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What causes cold sores?
The herpes simplex virus causes cold sores. While there are eight types of herpes viruses, it is mostly type 1 and occasionally type 2 that cause cold sores, which are also known as fever blisters, oral herpes, or herpes labialis. Recurrent cold sores are usually caused by the type 1 virus.
Why do some people get cold sores so frequently?
The majority of people are exposed to the type 1 herpes simplex virus by direct contact with someone with cold sores before they are 10 years old. Most will develop a mild case of one or two cold sores. Some will have a more severe infection called “gingivostomatitis” that is characterized by dozens of painful cold sores on the tongue, gums and lips, and often is accompanied by fever and sore throat. In severe cases of gingivostomatitis, children are hospitalized because of dehydration.
After the initial infection, whether mild or severe, the herpes virus that causes cold sores remains dormant, or latent, in the nerve root connected to the lips. Essentially, the virus “hides and waits.” Unrelated to the severity of the first episode of cold sores, and for unknown reasons, about 25% of exposed individuals will go on to have recurrent cold sores for the rest of their lives. Generally, the virus will be reactivated and cause cold sores as a response to stress, tiredness, illness, sunlight, fever, diet, menstruation or pregnancy. The frequency of outbreaks decreases after age 35.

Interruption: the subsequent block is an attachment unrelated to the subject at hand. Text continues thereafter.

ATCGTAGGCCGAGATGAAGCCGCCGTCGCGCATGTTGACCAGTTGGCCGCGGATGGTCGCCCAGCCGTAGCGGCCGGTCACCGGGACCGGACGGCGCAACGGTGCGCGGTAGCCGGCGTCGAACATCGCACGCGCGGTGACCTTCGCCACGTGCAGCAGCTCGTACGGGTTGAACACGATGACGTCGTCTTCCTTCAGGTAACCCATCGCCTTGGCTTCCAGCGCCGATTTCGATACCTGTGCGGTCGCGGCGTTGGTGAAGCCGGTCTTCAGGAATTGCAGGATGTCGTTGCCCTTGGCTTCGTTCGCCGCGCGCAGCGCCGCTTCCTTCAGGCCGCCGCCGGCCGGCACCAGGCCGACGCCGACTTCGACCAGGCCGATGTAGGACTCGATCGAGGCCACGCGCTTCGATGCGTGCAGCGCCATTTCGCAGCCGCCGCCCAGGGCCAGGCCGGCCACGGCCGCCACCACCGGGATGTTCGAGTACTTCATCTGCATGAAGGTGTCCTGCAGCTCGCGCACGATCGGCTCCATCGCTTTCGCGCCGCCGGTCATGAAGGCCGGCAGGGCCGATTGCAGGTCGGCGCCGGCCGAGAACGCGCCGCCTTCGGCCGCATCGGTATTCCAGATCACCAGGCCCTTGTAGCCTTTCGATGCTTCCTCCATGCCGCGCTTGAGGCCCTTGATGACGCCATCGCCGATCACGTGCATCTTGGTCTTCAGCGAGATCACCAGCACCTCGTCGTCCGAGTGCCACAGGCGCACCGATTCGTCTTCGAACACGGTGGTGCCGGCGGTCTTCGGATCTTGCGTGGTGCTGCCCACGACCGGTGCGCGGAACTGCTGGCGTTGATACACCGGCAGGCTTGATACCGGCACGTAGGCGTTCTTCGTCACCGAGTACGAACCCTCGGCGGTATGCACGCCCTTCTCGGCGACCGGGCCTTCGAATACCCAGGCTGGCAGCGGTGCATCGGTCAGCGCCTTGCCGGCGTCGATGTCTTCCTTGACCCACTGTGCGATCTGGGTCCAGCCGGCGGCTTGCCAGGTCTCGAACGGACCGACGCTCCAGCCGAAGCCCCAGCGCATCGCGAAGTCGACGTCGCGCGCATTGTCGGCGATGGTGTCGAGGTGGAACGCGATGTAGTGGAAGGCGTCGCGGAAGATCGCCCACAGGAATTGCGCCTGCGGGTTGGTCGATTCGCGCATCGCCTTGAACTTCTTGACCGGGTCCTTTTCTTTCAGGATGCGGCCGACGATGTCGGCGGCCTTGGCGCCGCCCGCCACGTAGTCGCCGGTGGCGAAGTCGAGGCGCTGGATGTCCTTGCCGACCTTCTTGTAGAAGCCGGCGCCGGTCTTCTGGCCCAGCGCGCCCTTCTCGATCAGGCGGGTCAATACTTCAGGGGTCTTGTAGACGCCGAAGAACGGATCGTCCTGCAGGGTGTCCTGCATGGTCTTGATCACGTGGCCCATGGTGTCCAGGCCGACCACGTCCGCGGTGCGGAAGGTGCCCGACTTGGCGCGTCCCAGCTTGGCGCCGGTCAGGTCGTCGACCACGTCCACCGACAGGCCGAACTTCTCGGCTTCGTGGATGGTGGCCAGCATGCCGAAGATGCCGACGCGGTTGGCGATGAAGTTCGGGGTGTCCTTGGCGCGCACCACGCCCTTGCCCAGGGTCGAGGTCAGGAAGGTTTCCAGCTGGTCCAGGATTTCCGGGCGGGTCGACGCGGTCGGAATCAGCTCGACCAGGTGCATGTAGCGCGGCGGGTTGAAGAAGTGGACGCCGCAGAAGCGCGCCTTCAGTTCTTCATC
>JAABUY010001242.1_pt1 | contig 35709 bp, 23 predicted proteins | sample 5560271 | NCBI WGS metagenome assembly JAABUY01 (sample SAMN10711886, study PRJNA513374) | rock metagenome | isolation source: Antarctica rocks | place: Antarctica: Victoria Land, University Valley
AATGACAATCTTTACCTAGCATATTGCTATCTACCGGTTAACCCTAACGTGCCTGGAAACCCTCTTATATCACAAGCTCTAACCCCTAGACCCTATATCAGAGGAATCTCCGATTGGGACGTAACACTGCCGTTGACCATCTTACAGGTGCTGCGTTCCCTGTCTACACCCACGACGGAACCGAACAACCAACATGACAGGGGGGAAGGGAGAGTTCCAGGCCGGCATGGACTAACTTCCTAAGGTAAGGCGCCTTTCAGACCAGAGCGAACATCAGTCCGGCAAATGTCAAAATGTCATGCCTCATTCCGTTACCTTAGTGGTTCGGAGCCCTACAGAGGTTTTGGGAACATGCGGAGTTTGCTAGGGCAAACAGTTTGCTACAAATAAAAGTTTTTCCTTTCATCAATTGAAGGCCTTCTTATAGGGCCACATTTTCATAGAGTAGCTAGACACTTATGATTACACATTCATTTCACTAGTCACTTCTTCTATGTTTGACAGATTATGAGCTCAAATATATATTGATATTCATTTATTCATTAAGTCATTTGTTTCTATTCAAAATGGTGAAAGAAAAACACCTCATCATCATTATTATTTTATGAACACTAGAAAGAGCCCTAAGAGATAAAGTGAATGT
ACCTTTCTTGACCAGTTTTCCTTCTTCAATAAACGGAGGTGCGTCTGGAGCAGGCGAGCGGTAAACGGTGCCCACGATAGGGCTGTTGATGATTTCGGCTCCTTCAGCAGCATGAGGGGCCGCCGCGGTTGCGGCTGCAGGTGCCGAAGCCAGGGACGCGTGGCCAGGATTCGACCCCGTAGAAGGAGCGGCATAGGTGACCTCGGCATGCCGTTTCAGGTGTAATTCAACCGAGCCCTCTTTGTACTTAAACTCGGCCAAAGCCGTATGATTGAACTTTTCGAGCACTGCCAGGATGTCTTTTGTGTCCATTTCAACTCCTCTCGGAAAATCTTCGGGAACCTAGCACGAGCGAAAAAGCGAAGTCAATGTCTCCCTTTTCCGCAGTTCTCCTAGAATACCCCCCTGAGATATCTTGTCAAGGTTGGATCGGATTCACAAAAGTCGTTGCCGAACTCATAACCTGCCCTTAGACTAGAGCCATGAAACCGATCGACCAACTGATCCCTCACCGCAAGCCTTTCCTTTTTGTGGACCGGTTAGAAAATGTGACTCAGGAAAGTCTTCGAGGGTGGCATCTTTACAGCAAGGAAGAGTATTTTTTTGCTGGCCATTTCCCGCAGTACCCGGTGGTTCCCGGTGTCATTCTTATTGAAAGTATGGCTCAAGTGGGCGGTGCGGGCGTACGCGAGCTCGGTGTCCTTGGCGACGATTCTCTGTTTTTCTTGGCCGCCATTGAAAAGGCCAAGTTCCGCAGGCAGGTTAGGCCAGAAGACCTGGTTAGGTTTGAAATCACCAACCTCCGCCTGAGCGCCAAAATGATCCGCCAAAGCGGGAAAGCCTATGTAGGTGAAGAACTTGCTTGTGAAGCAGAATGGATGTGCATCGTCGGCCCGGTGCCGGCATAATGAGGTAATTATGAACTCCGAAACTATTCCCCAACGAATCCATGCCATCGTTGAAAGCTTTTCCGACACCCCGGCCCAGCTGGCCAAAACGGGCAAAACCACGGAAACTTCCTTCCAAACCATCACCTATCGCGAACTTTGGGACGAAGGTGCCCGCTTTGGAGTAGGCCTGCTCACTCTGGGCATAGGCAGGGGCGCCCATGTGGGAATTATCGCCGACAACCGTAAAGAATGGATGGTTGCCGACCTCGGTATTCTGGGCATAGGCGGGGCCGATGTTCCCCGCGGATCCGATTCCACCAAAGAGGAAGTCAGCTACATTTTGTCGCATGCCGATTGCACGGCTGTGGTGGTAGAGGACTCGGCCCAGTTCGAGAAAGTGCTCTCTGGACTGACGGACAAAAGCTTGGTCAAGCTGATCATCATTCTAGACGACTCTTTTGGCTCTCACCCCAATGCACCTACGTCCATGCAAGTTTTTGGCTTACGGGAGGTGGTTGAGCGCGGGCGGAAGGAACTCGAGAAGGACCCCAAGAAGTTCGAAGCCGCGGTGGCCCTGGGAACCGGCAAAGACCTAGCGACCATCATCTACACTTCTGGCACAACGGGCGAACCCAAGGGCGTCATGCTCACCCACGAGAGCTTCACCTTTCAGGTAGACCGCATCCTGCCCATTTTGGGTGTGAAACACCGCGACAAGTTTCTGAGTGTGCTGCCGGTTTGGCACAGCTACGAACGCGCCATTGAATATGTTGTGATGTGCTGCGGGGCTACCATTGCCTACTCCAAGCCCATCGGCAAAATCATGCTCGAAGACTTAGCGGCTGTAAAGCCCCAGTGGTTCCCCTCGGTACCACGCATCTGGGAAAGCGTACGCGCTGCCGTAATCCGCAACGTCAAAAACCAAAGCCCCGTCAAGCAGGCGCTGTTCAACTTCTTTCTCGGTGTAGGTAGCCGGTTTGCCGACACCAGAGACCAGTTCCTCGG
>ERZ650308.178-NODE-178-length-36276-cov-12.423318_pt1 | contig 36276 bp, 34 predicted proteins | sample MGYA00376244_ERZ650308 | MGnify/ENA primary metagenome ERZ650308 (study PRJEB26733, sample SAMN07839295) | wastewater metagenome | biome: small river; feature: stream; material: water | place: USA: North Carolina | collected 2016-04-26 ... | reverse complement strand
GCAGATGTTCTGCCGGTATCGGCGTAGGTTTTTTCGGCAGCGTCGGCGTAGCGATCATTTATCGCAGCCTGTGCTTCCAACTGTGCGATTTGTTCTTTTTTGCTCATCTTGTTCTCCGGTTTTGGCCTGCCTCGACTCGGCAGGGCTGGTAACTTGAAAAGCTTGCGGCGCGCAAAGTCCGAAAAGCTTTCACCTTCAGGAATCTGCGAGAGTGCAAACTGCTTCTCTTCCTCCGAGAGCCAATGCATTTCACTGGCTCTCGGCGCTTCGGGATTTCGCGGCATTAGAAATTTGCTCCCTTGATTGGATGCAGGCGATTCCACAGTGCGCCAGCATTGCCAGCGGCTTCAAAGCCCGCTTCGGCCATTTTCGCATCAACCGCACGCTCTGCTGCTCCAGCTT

What cold sore treatments are available?
There is no available cure for recurrent cold sores. Treatments that decrease pain and speed healing include the topical creams acyclovir (Zovirax®), docosanol (Abreva®) or penciclovir (Denavir®). Oral medications include oral acyclovir (Zovirax®), oral famciclovir (Famvir®), and oral valacyclovir (Valtrex®).
What new cold sore treatments are being studied?
New antiviral medications are being developed, as are new routes of administration of existing medications. In one study conducted at Rochester Clinical Research, the medication acyclovir (Zovirax®) was administered in a tablet that adheres to the patient’s upper gum and gets slowly absorbed, targeting the release of the medication to the area of the body affected by the herpes simplex virus.